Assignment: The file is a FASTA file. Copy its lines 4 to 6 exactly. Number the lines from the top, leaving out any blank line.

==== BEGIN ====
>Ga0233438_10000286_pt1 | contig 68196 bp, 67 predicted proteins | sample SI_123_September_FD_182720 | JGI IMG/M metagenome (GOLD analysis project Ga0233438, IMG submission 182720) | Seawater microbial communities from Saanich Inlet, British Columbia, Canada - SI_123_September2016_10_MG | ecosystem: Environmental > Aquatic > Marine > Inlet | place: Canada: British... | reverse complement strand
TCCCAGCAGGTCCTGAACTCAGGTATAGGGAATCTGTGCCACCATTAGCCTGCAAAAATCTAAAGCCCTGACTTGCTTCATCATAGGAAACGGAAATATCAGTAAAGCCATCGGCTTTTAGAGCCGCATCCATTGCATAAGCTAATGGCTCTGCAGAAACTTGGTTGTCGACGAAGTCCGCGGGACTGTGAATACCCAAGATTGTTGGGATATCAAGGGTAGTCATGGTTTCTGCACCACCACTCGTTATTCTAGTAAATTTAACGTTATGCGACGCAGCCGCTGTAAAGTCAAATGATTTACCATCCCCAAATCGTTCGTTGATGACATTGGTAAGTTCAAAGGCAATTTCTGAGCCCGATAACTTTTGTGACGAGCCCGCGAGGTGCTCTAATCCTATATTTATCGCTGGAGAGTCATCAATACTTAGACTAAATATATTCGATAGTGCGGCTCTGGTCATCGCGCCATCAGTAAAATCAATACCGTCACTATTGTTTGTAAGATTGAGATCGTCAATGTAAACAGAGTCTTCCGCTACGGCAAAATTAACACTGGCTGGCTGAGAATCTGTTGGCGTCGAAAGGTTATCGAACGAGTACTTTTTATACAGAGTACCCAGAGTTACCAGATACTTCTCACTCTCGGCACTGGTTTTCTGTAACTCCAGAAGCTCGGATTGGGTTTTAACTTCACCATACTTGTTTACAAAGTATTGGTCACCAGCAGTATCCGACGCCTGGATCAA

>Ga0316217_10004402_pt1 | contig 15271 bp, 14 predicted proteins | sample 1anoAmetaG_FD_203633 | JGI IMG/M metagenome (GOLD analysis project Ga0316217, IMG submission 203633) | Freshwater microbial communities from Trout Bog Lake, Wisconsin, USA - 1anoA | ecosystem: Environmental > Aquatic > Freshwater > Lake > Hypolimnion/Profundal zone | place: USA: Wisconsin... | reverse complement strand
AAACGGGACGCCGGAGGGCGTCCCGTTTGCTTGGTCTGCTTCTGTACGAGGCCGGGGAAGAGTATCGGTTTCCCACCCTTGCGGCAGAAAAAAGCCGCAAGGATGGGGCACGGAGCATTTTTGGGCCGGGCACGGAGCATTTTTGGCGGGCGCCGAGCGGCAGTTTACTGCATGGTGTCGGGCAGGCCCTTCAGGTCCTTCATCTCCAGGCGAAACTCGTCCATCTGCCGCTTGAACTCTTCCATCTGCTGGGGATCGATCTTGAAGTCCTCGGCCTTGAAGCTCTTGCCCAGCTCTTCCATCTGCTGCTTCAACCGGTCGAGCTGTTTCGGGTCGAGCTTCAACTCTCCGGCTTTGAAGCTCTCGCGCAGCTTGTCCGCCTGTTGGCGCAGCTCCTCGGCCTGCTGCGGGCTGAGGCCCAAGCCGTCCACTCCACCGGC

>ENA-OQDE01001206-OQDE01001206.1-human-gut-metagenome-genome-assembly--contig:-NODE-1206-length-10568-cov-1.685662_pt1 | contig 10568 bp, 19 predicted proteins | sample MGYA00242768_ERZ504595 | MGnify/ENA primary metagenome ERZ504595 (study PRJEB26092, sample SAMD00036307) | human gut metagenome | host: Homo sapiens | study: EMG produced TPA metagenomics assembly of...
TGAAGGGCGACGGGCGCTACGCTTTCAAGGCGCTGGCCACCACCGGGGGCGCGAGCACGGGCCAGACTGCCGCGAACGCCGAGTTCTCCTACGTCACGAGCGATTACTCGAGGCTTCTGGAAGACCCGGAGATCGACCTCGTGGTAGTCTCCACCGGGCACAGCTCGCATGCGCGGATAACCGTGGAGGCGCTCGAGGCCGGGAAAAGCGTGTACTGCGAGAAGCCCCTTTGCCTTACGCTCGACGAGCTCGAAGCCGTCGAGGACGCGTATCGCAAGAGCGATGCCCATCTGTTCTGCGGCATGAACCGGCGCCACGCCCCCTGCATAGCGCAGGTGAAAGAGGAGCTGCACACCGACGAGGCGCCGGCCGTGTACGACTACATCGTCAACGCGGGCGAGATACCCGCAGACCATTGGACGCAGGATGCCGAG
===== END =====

AAACGGGACGCCGGAGGGCGTCCCGTTTGCTTGGTCTGCTTCTGTACGAGGCCGGGGAAGAGTATCGGTTTCCCACCCTTGCGGCAGAAAAAAGCCGCAAGGATGGGGCACGGAGCATTTTTGGGCCGGGCACGGAGCATTTTTGGCGGGCGCCGAGCGGCAGTTTACTGCATGGTGTCGGGCAGGCCCTTCAGGTCCTTCATCTCCAGGCGAAACTCGTCCATCTGCCGCTTGAACTCTTCCATCTGCTGGGGATCGATCTTGAAGTCCTCGGCCTTGAAGCTCTTGCCCAGCTCTTCCATCTGCTGCTTCAACCGGTCGAGCTGTTTCGGGTCGAGCTTCAACTCTCCGGCTTTGAAGCTCTCGCGCAGCTTGTCCGCCTGTTGGCGCAGCTCCTCGGCCTGCTGCGGGCTGAGGCCCAAGCCGTCCACTCCACCGGC

>ENA-OQDE01001206-OQDE01001206.1-human-gut-metagenome-genome-assembly--contig:-NODE-1206-length-10568-cov-1.685662_pt1 | contig 10568 bp, 19 predicted proteins | sample MGYA00242768_ERZ504595 | MGnify/ENA primary metagenome ERZ504595 (study PRJEB26092, sample SAMD00036307) | human gut metagenome | host: Homo sapiens | study: EMG produced TPA metagenomics assembly of...
TGAAGGGCGACGGGCGCTACGCTTTCAAGGCGCTGGCCACCACCGGGGGCGCGAGCACGGGCCAGACTGCCGCGAACGCCGAGTTCTCCTACGTCACGAGCGATTACTCGAGGCTTCTGGAAGACCCGGAGATCGACCTCGTGGTAGTCTCCACCGGGCACAGCTCGCATGCGCGGATAACCGTGGAGGCGCTCGAGGCCGGGAAAAGCGTGTACTGCGAGAAGCCCCTTTGCCTTACGCTCGACGAGCTCGAAGCCGTCGAGGACGCGTATCGCAAGAGCGATGCCCATCTGTTCTGCGGCATGAACCGGCGCCACGCCCCCTGCATAGCGCAGGTGAAAGAGGAGCTGCACACCGACGAGGCGCCGGCCGTGTACGACTACATCGTCAACGCGGGCGAGATACCCGCAGACCATTGGACGCAGGATGCCGAG